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CD review: Florence + The Machine’s ‘Ceremonials’

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Annie Zaleski

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Florence + The Machine 'Ceremonials'
Four stars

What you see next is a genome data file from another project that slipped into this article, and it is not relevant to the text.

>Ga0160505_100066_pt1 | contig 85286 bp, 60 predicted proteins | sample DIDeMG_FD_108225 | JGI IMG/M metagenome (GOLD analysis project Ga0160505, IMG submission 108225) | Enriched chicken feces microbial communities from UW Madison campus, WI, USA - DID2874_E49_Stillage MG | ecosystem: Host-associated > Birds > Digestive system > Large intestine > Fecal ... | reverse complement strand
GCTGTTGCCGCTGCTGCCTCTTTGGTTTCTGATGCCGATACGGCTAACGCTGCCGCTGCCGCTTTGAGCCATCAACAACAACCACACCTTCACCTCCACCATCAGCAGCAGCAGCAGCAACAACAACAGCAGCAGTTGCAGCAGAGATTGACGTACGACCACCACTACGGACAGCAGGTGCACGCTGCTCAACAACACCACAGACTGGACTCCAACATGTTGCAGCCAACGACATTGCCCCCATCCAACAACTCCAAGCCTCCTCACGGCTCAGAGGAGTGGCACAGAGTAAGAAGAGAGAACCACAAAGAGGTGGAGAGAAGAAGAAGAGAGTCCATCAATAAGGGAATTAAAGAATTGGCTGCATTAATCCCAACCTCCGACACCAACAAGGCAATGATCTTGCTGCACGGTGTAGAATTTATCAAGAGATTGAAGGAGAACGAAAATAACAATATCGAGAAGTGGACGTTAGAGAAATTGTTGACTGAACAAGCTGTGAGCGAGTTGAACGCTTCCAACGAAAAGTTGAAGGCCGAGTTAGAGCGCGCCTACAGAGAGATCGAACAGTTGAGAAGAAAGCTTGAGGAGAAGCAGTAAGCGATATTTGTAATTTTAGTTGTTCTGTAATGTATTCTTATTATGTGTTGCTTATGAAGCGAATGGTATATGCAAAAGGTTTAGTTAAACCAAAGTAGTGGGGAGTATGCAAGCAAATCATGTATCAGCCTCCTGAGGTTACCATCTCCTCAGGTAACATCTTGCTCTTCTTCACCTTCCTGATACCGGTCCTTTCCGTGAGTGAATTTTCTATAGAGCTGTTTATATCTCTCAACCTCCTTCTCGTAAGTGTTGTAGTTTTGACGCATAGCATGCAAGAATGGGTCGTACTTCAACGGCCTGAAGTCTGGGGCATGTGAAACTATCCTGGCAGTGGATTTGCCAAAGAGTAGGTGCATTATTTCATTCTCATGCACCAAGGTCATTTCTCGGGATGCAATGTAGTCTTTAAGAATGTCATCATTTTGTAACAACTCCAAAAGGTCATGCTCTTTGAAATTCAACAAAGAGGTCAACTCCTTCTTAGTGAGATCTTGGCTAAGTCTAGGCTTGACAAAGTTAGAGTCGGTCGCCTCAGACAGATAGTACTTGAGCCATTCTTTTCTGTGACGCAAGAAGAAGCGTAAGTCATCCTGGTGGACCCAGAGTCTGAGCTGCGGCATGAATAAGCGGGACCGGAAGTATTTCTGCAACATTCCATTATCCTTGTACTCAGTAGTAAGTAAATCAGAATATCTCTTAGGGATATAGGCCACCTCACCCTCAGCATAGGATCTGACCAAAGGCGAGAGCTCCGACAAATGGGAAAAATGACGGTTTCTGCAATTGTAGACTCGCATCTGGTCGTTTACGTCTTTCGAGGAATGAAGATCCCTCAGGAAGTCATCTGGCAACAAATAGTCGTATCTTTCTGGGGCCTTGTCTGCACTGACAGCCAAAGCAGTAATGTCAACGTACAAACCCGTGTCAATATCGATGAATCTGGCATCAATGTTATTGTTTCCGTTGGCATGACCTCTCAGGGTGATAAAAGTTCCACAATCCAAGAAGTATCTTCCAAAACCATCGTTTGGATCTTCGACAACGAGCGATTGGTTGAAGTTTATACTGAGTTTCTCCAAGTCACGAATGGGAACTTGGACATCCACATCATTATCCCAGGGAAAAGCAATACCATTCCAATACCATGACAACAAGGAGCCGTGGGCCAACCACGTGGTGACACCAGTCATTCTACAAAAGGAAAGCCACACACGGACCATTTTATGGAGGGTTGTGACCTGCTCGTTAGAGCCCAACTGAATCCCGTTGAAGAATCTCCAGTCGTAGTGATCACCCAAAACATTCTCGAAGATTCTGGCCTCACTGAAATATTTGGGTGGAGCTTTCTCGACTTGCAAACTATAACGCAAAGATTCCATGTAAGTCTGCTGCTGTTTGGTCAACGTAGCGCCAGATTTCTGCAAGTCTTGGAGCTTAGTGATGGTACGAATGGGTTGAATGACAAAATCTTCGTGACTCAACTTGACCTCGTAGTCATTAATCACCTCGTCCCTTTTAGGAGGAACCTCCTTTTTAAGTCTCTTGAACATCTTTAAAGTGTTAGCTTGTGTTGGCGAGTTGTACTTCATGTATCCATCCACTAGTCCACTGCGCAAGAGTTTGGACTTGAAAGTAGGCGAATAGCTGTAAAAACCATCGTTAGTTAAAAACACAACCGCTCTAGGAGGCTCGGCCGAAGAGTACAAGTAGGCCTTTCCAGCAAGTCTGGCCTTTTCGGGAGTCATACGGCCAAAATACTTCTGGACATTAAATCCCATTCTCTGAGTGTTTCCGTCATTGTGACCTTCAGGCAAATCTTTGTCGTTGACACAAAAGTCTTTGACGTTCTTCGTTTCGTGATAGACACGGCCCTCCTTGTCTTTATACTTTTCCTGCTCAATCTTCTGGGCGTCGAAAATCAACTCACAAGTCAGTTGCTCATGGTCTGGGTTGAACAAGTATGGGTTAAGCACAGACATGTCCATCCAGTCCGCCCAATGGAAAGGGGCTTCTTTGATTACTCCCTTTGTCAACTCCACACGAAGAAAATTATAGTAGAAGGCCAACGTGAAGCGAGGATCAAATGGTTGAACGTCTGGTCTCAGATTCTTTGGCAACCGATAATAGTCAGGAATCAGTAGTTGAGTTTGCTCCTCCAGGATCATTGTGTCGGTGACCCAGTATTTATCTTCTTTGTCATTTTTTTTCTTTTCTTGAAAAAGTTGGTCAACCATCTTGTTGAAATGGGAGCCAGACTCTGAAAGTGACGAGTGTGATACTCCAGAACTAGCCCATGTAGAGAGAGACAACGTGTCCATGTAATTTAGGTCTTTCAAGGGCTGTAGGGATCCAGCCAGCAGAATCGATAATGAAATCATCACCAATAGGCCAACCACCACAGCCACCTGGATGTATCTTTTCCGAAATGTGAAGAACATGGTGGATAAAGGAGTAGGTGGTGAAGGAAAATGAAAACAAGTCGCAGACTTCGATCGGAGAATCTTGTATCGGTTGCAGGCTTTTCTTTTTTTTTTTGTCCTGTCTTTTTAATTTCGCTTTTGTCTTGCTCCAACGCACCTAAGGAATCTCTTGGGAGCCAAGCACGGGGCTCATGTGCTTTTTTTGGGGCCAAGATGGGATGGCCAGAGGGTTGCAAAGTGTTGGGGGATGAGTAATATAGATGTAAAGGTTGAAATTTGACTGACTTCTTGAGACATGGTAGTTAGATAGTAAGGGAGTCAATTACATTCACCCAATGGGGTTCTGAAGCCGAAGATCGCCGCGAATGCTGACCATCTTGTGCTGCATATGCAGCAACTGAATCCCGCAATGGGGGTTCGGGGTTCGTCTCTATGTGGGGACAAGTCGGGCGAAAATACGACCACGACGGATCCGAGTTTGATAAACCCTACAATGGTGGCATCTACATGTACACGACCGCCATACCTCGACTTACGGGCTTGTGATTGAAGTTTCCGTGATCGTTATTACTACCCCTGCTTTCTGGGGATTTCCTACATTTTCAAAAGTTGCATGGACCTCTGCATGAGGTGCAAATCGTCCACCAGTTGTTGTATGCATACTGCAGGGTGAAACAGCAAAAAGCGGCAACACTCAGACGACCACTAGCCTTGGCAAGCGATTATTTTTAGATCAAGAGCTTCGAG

Anyone befuddled by Florence + The Machine’s rapid rise in popularity needs only to spin Ceremonials, the band’s fantastic second album. The disc’s instrumentation is ornate and whimsical, like Björk scoring a fantasy movie set in a medieval castle. Strings dart through the moody, Arcade Fire-y “Breaking Down,” monstrous drums thunderstorm through “No Light, No Light” and “Heartlines,” and a lovely harp adds dainty melancholy to “Spectrum.” Unlike the treacly sentimentality expressed by most pop stars, frontwoman Florence Welch’s emotional bloodletting is a sucker punch to the soul. Whether it’s optimism (and bravery) in the face of peril, a longing for something elusive or the conveying of romantic uncertainty, Welch isn’t afraid of messy feelings and vulnerable sentiments. She’s also not averse to tempering her dramatic tendencies—seriously, her vocals are a powerhouse combination of Kate Bush, Tori Amos, Siouxsie Sioux and Sarah McLachlan—with stirring soul undertones.

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